Thrive: Exercising to a Different (and Fun) Beat
Initially skeptical, I found drumming to be one of the most fun, yet challenging, workouts I’ve ever had.
photo by NATALIE MORRIS
When information about the new drumming class at the Iceoplex at Southpointe’s Bodytech gym made its way into my inbox, my inclination was to hit “delete.”
This is because I am in no way, shape or form rhythmic. Drumming? Moving to the beat? While holding drum sticks? It immediately conjured up memories of my dear parents graciously indulging my childhood delusion of becoming a Broadway dancer even though I clearly possessed the rhythmic dexterity of a wooden post.
These are the workouts I generally avoid like the plague.
“A lot of our classes take a lot longer to build up, but this one already has a following,” says Mandi Pryor, director of marketing and sponsorship.
“I’m not very coordinated,” I explain.
“We don’t judge!” she replies merrily.
It dawns on me that the least I could do for these people is to provide some comedic relief for week. So I sign a release and follow her downstairs.
Ten of us assemble in a bright, mirrored room in the depths of the Iceoplex, where two rows of bright yoga balls are perched atop orange Home Depot buckets.
“People don’t realize there’s a lot of cardio that goes along with drumming,” says my instructor, Melissa Frameli.
So, we’re going to sweat?
“Oh yeah,” she says with a smile.
We’re each given a pair of wooden drumsticks and station ourselves in front of a bucket/ball. Everyone is cheery, smiling, psyched. I apologize in advance to my neighbor if I end up impaling her with my stick. The music starts, a pulsating womp, tap, womp, tap, womp, tap, tap, tap, tap, tap, tap.
“Hands above head!” Melissa calls out as we begin tapping to the beat. “Left then right!”
I feel my abs engage as I twist right, center, then left for about a dozen reps before we are tapping floor, bucket, ball and overhead again. Then jumping jacks: tapping ball, overhead, ball, overhead, ball, overhead, all timed to the music. Sway, sway, sway. Suddenly, I feel my hips unlocking — a physiological miracle.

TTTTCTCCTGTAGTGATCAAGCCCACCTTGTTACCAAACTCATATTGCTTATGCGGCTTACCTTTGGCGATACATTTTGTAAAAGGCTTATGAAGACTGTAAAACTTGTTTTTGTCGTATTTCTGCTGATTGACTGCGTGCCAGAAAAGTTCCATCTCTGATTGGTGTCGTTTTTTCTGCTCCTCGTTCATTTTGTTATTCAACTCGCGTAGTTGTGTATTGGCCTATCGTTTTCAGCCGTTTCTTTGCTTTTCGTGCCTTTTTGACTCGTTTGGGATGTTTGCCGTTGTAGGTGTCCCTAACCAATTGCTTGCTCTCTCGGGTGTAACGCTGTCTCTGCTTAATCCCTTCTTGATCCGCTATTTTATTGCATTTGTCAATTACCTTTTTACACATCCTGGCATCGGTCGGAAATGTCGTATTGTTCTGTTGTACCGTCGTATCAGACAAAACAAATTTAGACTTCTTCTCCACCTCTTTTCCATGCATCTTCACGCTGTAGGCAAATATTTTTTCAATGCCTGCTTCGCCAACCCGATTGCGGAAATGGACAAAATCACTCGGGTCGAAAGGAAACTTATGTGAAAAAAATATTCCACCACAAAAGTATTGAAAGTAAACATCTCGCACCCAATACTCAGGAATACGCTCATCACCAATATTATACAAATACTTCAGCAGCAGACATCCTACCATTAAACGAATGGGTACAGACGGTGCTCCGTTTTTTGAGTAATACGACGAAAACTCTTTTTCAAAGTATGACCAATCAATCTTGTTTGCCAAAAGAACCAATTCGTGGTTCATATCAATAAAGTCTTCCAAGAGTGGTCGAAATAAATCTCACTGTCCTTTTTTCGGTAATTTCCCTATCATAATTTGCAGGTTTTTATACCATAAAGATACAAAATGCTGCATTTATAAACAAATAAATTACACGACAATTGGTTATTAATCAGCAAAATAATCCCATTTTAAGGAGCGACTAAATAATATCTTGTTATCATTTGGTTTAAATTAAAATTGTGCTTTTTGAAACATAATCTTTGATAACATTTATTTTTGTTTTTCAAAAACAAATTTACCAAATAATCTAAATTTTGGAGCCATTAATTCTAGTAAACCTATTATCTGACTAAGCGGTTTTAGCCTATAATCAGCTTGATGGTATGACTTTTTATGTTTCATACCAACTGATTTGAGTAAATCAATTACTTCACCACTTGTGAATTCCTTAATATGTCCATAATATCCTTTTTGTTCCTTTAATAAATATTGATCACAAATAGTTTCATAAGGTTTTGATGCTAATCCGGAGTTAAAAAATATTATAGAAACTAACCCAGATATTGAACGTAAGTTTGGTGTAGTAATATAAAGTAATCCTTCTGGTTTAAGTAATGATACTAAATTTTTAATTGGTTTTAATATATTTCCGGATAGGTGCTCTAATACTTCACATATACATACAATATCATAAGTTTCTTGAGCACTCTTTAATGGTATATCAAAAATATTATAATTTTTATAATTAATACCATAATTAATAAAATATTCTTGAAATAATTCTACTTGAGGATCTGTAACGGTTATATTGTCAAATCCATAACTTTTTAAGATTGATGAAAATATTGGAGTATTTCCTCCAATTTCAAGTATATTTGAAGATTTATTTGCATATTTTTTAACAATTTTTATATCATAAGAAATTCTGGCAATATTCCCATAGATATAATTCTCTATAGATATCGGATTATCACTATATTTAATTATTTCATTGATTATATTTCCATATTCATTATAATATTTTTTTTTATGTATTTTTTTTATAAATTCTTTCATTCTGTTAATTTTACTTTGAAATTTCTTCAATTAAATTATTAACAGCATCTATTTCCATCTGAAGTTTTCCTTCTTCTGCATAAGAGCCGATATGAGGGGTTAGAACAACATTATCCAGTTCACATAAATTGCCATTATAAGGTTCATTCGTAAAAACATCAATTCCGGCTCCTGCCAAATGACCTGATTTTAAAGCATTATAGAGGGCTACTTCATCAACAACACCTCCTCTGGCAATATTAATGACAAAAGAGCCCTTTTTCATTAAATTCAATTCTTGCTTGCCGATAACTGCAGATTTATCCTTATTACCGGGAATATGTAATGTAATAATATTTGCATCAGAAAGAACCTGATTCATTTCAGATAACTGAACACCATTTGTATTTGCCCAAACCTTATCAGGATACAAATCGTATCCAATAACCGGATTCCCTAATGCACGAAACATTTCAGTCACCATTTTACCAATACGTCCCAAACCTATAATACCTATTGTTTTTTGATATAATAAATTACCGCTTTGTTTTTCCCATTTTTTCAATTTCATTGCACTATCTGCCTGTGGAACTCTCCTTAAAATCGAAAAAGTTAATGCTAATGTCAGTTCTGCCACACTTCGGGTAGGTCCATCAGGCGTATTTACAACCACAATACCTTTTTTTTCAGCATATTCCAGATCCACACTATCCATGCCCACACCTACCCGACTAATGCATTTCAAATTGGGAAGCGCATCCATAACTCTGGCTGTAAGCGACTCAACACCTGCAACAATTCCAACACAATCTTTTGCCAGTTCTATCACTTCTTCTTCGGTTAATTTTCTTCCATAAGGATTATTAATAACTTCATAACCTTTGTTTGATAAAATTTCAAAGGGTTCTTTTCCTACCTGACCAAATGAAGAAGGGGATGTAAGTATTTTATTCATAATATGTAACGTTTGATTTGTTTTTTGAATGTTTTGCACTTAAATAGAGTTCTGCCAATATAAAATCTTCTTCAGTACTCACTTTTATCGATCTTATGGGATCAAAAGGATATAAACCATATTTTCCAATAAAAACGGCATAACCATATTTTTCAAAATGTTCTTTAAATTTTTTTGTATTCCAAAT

Twenty minutes in and we’re all sweating. A lot. “Now squat!” Melissa continues, dropping close to the floor. “Lower!”
Someone asks how many squats we are going to be doing. “A lot of squats!” Melissa shouts.
I catch my neighbor’s eye. “My butt is going to burn!” she says happily as we squat, squat, squat, tapping center, right, left, floor, overhead, squat, squat, squat. It strikes me as odd that she’s smiling. Until I realize, we’re all smiling.
Verdict: Do it! The movements are easy to follow — nothing requiring an advanced degree in Danceology, and each movement is timed perfectly to the beat of classic rock and pop songs. It was one of the most fun, yet challenging, workouts I’ve ever had.
Classes are held every Tuesday from noon to 12:45 p.m. Walk-ins are $5 per class or free with a gym membership. (114 Southpointe Blvd., Canonsburg; 724/745-6666)
Eat This Month
Shakeology continues to sweep the nation, racking up an average of 1.3 million Instagrammers proudly showing off their protein meal-replacement shakes. But is it as good as the real thing?
“I don't think we need meal replacements. We need people to eat meals,” says Mim Seidel, a registered dietitian and assistant professor of nutrition at Chatham University.
“I’m a big proponent of people eating whole foods as opposed to concoctions. You can take whole foods and make your own smoothie — no need to get a mix or anything special.”
For a hearty snack, she recommends:
- 1 cup of plain, nonfat yogurt or skim milk
- 1 banana
- 1 cup of berries
- 1/2 cup orange or pineapple juice.
Blend until smooth and add ice if desired. Total servings: 2. Nutrients per serving include 175 calories, 34 grams carbs and 8 grams protein. (1 cup of soy or almond milk can be substituted. With almond milk, total protein will be 2 grams).
“Shakes are something I like to eat to bulk up without getting fat,” says Pittsburgh Steelers offensive lineman Ramon Foster.